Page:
By Peter Leung, Bloomberg BNA
The U.K.'s plan to join the proposed Europe-wide patent court could run into conflict with Prime Minister Theresa May’s desire to leave the jurisdiction of the European Union’s highest court.
May’s Jan. 17 speech promised to “bring an end to the jurisdiction of the European Court of Justice in Britain.”
However, decisions by the Court of Justice of the EU (CJEU) will be binding on the Unified Patent Court (UPC).
May’s speech highlights the fact that the fate of the UPC is closely intertwined with the complex negotiations over the U.K.'s withdrawal from the EU.
In November, the U.K. announced that it would ratify the UPC agreement even though it will leave the EU. The new patent court is expected to start operations in 2017 and will have jurisdiction over a new unified patent right to have effect in most of Europe.
“The decision to proceed with ratification should not be seen as pre-empting the U.K.’s objectives or position in the forthcoming negotiations with the EU,” the U.K. Intellectual Property Office told Bloomberg BNA in an emailed statement.
The ratification announcement was a pleasant surprise to supporters of the court, because the agreement requires the U.K. to be one of at least 13 countries to ratify before the court can begin operating. But at least one pro-Brexit blog accused May of breaking her promise to restore the country’s sovereignty.
It’s unclear how requirements in the UPC agreement such as stating that decisions “of the Court of Justice of the European Union shall be binding on the Court” will be reconciled with May’s promise that British laws “will be interpreted by judges not in Luxembourg but in courts across this country.”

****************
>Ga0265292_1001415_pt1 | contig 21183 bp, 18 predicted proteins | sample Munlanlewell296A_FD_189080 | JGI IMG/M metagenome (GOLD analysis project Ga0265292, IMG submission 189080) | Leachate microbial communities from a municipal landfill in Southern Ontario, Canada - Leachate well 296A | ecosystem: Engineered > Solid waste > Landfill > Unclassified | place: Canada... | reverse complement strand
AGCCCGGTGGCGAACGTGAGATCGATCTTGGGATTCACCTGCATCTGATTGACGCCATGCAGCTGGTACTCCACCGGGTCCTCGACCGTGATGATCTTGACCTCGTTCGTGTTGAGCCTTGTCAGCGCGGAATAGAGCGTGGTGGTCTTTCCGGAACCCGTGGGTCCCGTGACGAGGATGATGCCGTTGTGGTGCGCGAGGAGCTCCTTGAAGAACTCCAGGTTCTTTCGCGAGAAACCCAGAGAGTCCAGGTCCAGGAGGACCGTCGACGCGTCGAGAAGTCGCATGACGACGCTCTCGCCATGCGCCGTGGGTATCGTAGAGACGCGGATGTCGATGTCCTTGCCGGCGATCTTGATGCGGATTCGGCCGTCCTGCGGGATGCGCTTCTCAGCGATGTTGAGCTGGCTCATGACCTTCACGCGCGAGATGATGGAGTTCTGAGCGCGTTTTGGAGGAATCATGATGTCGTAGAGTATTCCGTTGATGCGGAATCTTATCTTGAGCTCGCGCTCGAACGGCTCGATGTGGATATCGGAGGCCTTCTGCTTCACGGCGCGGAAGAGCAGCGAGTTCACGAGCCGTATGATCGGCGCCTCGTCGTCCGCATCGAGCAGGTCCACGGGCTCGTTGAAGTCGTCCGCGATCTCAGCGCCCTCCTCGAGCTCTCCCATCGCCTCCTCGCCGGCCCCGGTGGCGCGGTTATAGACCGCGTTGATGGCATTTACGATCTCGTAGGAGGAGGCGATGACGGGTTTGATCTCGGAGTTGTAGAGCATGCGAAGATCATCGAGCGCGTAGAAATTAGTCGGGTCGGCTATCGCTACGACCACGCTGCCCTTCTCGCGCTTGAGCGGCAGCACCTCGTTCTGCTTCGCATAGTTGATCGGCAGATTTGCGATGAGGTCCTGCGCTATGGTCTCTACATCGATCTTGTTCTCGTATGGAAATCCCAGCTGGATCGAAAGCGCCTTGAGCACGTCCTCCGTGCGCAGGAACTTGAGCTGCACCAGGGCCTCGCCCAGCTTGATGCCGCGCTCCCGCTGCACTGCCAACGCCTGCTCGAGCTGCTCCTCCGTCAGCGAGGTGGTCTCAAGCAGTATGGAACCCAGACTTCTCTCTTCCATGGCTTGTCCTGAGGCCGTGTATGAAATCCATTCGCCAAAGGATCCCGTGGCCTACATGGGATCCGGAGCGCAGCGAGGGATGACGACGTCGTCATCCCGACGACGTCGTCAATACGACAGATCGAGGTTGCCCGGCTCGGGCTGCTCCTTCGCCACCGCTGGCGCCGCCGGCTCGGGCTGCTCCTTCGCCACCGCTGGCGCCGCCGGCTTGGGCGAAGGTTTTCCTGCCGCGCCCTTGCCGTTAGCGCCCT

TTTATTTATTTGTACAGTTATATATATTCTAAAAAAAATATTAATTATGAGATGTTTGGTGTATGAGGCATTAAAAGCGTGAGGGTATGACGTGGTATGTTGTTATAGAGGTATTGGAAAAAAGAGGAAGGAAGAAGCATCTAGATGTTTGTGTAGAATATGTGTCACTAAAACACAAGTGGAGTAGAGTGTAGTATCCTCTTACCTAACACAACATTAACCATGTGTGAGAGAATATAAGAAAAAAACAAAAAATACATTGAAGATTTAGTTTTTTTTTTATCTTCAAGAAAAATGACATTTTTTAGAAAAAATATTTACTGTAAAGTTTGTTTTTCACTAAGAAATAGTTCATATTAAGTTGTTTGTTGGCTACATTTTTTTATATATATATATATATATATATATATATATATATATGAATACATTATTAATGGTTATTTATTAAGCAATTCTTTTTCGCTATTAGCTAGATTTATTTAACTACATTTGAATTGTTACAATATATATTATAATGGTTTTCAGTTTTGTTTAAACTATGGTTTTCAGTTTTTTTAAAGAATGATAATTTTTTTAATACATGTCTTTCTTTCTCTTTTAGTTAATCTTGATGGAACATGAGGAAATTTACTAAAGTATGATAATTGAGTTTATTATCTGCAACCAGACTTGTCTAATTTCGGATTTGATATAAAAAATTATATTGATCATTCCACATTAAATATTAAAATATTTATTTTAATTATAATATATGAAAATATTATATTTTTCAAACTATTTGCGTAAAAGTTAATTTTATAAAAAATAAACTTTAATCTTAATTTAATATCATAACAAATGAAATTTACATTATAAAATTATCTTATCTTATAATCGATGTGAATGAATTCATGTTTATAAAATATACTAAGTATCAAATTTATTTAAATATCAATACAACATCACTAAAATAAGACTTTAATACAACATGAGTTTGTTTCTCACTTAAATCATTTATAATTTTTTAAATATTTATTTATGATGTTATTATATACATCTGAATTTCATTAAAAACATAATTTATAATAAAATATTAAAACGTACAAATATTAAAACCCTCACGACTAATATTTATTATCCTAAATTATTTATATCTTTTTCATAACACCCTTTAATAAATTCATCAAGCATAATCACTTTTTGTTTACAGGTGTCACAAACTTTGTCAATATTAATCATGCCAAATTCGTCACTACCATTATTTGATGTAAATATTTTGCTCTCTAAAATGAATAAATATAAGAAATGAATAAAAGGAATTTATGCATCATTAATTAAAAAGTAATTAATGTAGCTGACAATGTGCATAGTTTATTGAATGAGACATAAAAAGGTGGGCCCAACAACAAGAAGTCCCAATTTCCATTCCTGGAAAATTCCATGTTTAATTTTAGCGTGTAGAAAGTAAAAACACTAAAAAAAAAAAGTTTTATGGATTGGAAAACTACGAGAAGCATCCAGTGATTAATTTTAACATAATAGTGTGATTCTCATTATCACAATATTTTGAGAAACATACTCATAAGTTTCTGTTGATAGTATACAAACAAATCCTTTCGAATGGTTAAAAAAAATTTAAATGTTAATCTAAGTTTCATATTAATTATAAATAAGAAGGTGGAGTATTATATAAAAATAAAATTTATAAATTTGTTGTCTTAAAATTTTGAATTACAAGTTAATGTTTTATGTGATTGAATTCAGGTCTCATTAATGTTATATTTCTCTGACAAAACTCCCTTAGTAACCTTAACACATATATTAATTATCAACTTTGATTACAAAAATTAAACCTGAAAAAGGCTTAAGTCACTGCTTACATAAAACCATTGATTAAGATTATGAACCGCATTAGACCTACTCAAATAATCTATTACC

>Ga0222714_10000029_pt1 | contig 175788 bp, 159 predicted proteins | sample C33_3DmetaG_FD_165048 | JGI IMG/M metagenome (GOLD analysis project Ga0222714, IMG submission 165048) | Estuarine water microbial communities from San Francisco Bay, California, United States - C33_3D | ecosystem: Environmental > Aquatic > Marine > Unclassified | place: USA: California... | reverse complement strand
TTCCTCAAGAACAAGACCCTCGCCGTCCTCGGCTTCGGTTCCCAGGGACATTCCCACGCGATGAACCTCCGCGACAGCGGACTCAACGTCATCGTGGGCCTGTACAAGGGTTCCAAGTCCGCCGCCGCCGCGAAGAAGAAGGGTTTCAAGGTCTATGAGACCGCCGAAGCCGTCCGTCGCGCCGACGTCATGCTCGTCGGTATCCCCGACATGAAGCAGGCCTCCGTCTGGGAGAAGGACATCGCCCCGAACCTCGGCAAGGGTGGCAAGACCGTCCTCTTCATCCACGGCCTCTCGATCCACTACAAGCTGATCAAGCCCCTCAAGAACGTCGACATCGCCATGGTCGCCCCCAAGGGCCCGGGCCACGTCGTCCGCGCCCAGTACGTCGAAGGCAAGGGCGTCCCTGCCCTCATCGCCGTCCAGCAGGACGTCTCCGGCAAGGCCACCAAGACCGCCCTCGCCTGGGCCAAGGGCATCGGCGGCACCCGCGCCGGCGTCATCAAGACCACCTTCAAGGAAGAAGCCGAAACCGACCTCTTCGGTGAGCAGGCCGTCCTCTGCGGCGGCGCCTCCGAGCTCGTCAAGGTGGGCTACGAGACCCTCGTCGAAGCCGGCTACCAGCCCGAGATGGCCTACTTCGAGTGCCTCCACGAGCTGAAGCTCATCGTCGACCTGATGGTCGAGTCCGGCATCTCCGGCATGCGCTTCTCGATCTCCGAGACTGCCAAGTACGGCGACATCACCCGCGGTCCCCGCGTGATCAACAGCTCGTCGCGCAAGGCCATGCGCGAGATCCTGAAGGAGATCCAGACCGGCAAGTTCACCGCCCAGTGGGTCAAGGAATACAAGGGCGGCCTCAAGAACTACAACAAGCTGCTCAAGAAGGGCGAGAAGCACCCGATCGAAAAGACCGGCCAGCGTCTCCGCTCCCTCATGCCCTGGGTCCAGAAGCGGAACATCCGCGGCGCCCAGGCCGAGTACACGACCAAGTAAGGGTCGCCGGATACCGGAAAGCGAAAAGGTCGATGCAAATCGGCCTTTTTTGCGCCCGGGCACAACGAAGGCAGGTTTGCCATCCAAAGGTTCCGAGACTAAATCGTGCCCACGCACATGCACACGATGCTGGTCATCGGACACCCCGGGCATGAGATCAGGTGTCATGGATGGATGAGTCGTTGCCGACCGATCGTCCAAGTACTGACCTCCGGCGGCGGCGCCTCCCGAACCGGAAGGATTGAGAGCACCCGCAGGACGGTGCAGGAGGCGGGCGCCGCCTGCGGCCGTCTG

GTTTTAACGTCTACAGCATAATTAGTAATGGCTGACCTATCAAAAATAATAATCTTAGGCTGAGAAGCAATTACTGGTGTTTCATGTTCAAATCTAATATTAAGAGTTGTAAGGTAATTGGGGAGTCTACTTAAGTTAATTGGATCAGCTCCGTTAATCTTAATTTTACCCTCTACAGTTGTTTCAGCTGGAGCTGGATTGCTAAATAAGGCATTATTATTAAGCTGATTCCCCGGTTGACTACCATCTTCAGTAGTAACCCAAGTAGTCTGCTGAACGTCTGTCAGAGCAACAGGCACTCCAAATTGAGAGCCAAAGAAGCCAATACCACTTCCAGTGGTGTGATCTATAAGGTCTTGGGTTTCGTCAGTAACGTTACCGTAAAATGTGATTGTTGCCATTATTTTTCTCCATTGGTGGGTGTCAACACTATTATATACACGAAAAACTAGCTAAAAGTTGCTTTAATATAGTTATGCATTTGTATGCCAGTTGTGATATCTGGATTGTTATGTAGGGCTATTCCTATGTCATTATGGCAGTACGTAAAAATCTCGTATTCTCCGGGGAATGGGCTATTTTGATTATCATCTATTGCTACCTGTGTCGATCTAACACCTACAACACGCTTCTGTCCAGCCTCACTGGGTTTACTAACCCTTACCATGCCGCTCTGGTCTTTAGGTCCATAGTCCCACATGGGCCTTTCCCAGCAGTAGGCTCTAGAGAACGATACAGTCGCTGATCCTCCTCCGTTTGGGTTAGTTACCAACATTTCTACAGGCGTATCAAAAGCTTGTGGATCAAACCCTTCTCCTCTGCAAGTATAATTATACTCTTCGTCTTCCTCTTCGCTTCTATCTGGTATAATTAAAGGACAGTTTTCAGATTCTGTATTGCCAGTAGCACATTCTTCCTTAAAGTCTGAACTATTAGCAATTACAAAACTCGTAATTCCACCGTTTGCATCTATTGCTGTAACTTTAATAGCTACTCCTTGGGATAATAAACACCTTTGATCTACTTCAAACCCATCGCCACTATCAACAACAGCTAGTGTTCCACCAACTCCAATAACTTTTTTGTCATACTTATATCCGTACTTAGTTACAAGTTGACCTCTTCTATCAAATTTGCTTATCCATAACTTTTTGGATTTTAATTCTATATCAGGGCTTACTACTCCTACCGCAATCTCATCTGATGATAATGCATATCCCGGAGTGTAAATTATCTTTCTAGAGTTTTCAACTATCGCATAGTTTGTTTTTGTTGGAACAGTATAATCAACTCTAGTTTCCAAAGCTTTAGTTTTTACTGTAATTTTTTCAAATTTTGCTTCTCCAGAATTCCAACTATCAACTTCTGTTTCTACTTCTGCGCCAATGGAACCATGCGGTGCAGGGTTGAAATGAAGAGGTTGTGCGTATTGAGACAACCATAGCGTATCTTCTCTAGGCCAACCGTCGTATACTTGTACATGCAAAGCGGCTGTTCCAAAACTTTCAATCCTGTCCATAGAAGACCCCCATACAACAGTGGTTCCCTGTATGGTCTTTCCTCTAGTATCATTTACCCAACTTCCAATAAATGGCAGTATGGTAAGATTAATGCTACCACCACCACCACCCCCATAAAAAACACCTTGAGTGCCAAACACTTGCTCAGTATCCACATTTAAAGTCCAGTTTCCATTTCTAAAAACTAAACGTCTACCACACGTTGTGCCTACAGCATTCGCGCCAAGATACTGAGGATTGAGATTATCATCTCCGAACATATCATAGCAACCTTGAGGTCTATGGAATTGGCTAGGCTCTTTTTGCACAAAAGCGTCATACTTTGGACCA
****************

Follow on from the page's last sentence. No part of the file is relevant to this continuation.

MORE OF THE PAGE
One possible option would be renegotiating the agreement to remove the CJEU references. However, that would be a fundamental change and would almost certainly delay the start of the court, possibly for years.
Another possibility is that the U.K. government will accept some form of indirect CJEU involvement. May’s speech railed against giving the CJEU “direct legal authority” in the U.K.
However, the U.K. IPO has characterized the UPC as an “international patent court"—not an EU institution—suggesting that CJEU control over the court might not be considered direct authority over the U.K.
U.K. Is Big UPC Player
The U.K. is to play a major role in the unitary patent system. In addition to requiring the U.K. to ratify the agreement, London was picked as the seat of the specialist court that will handle life sciences cases.
The Brexit vote raised questions about whether the U.K. could be part of the UPC after its final withdrawal from the EU.
However, organizations representing intellectual property practitioners — the IP Federation, the Chartered Institute of Patent Attorneys and the Intellectual Property Lawyers Association (IPLA) — commissioned an analysis that argued the U.K. can participate if it meets certain requirements, including agreeing to accept the primacy of EU law on patent-related matters.